Maryland state Senate Majority Leader Rob Garagiola, once the de facto frontrunner to become the Old Line State’s newest Member of Congress, finds himself in a serious dogfight just less than a week before the Democratic primary.
Although no internal polling has been made public, millionaire banker John Delaney is widely viewed as having late momentum in the race, which will decide who faces vulnerable Rep. Roscoe Bartlett (R) in November.
The contentious primary has split Maryland Democratic operatives, activists, local politicians and even the Congressional delegation. Garagiola has the support of House Minority Whip Steny Hoyer, organized labor, state lawmakers and progressive groups. In Delaney’s corner are President Bill Clinton, Rep. Donna Edwards and the region’s most powerful newspaper editorial board — not to mention the candidate’s willingness to spend $1.56 million from his own pocket.
Delaney, who also raised more than $700,000 from individuals, has spent freely on TV ads while the Garagiola campaign made a strategic decision not to engage in an ad war — and not to engage on TV at all.
“We expected that Delaney would tap his vast fortune, and we would never squander our resources on TV against that kind of opponent who could outspend us,” Garagiola campaign manager Sean Rankin explained. He said from the beginning the plan was to target voters through direct mail and phones and in the field.
It may ultimately be a call the campaign regrets if Garagiola loses on Tuesday.
One unaligned state Democratic strategist called Garagiola’s decision not to engage on TV “a well-executed, flawed strategy” that is “designed to fail.”
Other critics were even more blunt.
“To be a sitting [state] Senator and to be running for a couple of years and to not be able to put yourself on TV is embarrassing,” said another Democrat not involved in the race.
Garagiola virtually cleared the 6th district primary field after the state Legislature passed a new map last fall with a district tailored for the young state Senator and drawn to take out Bartlett.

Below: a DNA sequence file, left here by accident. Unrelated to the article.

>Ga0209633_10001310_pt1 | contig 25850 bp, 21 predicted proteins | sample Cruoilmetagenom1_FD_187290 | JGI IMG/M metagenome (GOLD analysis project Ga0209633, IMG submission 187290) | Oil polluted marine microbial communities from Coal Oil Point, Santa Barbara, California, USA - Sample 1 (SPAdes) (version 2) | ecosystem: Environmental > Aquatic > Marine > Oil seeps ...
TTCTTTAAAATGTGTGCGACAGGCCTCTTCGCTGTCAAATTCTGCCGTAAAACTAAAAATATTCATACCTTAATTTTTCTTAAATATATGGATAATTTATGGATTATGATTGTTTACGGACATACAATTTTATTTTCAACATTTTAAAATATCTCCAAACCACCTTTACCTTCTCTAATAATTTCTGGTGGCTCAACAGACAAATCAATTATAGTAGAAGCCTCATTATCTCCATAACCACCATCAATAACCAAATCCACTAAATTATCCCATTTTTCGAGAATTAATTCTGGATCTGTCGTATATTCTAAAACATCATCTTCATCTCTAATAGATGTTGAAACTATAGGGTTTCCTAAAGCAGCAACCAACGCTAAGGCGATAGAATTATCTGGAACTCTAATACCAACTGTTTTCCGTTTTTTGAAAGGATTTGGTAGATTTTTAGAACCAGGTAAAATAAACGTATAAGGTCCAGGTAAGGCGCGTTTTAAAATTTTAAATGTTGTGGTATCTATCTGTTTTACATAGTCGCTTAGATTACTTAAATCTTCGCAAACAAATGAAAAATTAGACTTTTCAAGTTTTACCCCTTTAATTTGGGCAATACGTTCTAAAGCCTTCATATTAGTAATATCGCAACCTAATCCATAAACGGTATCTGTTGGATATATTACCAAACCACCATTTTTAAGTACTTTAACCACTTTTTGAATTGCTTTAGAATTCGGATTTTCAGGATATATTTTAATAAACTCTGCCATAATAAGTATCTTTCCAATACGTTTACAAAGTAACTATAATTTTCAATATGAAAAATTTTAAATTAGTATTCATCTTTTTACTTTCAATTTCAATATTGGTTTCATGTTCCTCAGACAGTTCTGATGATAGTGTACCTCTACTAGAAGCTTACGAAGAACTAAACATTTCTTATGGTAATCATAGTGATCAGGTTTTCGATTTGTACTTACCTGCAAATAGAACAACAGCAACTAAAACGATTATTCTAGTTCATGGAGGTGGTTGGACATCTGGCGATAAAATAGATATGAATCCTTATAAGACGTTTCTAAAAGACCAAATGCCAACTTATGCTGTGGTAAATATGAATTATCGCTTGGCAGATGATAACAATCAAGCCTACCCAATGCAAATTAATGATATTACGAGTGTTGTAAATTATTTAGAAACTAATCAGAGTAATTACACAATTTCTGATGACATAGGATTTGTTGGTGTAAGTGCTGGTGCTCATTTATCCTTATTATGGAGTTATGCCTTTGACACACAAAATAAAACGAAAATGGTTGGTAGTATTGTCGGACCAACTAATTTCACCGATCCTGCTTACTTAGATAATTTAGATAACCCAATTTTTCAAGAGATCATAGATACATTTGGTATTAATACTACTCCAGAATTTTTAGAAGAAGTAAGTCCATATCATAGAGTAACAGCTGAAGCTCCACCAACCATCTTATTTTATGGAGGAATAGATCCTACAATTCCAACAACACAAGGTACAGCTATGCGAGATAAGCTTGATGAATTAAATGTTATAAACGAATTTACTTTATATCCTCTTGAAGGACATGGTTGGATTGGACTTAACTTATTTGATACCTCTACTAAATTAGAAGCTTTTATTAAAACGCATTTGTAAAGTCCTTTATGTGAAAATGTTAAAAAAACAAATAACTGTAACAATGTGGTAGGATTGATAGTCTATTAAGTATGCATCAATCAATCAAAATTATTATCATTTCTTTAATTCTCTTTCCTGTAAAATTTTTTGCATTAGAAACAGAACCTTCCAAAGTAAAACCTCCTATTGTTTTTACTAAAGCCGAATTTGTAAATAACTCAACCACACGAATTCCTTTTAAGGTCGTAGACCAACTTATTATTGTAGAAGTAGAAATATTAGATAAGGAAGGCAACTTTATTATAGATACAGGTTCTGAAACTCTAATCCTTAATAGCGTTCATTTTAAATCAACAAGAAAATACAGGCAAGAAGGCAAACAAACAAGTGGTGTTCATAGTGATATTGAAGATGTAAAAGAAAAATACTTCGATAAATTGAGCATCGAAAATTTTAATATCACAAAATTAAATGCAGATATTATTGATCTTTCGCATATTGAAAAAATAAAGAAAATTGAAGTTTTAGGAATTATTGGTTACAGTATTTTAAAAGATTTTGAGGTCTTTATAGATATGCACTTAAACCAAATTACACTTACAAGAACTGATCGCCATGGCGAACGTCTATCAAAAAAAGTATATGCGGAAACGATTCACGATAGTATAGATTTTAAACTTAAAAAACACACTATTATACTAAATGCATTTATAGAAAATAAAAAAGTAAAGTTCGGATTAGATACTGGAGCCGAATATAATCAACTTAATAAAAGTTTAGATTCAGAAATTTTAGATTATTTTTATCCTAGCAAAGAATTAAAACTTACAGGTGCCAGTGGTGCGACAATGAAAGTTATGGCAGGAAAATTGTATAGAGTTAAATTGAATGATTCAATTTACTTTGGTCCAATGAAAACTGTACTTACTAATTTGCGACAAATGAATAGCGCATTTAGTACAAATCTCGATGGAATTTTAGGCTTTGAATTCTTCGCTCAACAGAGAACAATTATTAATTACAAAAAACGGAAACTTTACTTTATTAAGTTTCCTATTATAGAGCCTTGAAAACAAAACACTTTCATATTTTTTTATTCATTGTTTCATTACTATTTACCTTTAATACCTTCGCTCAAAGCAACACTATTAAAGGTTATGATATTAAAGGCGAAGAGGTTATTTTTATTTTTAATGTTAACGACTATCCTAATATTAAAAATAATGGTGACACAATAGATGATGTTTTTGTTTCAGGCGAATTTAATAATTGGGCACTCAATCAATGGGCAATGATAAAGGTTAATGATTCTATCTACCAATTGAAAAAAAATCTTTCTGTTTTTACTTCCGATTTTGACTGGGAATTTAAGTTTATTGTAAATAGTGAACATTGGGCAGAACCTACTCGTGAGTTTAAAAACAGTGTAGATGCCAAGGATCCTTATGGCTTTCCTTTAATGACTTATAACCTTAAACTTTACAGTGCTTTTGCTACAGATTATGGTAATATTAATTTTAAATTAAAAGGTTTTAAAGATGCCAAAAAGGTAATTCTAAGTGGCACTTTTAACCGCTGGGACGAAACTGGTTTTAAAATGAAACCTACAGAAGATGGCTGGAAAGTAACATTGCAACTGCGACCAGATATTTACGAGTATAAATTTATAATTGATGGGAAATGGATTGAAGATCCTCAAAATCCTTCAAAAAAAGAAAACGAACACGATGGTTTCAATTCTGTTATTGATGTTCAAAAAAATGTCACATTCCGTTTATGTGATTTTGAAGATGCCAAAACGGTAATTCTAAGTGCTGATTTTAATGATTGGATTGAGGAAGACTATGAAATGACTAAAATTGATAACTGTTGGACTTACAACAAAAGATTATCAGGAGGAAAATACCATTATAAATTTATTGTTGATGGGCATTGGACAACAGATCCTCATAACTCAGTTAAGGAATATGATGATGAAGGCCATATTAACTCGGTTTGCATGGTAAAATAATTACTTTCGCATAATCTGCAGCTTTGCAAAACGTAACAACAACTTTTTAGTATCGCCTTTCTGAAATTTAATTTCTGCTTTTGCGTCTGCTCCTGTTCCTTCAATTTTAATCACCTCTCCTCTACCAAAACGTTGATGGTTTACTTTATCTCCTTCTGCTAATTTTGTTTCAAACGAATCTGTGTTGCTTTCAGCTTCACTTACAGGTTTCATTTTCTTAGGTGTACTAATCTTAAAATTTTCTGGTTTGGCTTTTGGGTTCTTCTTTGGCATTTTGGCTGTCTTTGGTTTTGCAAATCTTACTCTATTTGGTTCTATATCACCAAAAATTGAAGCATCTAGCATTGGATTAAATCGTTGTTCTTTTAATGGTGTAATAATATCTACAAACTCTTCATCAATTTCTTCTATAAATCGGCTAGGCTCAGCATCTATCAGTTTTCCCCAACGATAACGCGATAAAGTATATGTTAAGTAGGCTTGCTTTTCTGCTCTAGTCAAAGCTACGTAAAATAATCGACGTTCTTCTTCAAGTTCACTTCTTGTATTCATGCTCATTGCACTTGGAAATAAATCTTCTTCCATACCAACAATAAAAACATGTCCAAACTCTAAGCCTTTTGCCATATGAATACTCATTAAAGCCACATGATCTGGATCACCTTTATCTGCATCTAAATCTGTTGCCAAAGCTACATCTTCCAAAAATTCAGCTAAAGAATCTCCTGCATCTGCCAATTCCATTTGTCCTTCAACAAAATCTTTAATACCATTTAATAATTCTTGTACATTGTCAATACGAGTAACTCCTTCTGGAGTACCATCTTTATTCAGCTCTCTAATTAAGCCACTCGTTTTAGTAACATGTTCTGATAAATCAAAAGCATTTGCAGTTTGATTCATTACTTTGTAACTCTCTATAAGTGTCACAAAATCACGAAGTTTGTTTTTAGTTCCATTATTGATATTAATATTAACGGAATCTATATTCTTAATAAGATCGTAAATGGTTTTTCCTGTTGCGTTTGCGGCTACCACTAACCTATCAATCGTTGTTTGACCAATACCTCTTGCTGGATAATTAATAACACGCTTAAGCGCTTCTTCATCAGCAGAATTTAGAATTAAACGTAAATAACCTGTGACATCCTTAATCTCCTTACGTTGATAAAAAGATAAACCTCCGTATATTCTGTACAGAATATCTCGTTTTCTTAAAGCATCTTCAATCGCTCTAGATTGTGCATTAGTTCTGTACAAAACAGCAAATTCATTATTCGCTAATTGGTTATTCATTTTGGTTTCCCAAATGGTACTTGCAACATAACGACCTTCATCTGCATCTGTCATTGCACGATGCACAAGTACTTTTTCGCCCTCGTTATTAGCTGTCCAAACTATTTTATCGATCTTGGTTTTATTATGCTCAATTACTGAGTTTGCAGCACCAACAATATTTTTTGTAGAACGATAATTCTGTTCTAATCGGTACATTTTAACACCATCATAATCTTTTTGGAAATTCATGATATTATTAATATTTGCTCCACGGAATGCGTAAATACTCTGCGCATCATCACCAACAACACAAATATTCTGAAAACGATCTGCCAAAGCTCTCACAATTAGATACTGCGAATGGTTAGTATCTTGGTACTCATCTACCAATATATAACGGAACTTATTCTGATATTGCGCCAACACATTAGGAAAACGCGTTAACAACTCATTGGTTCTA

But there is growing consensus in both parties that Delaney may prove to be the stronger general election nominee.
Garagiola has personal and voting record baggage from his time in Annapolis that will be ripe for Republican attacks in the fall campaign. Delaney, who has never held public office but has a powerful Rolodex that has aided his fundraising, is more of a blank slate.
Most observers saw the race change with what one Democratic strategist called a “one-two punch” — a reference to Delaney’s support from Clinton and the Washington Post editorial board. Delaney was a top bundler for Hillary Rodham Clinton’s 2008 presidential bid.
Garagiola’s campaign said its superior political organization will trump Delaney’s self-funding next week.
“In a low-turnout primary that might be enough to counteract Delaney trying to buy the race,” said Daniel Mintz, MoveOn.org’s national director of coordinated campaigns. “Anytime you’ve got one candidate pouring more than a million dollars into a campaign, that’s going to make it hard on everyone else.”
Rankin, Garagiola’s campaign manager, said he expects fewer than 45,000 people to vote in the primary and that the campaign is betting its get-out-the-vote infrastructure will pull through.
“Whoever runs a more effective field operation has the best chance to win what will be an incredibly tight race,” he said.
“Institutional forces in Maryland will have an impact on Election Day,” an unaligned Maryland Democratic strategist added, acknowledging that Garagiola has the edge on that front. “They have tested turnout operations and can help their candidate, but the question is: Will that be enough?”
Garagiola’s GOTV effort will no doubt be helped by his support from organized labor groups, Hoyer and Rep. Elijah Cummings (D). The two lawmakers backed Garagiola early and helped cement the state Senator’s status as the establishment candidate.
Edwards’ endorsement of Delaney last week was much more controversial, with one Democratic operative describing it as “an obvious shot” at Hoyer.
The AFL-CIO, which has ardently supported Edwards and now backs Garagiola, issued a memo highly critical of the Congresswoman’s decision, according to the Baltimore Sun.
The irony of how the primary has unfolded is not lost on the Maryland political operatives who have been watching it closely. In many ways the map that was designed to boost Garagiola has worked against him because it fed the perception that he was being anointed by kingmakers in Annapolis.
“You can’t pick winners in this business,” an unaligned Maryland Democratic insider said. “You’ve got to win it for yourself.”
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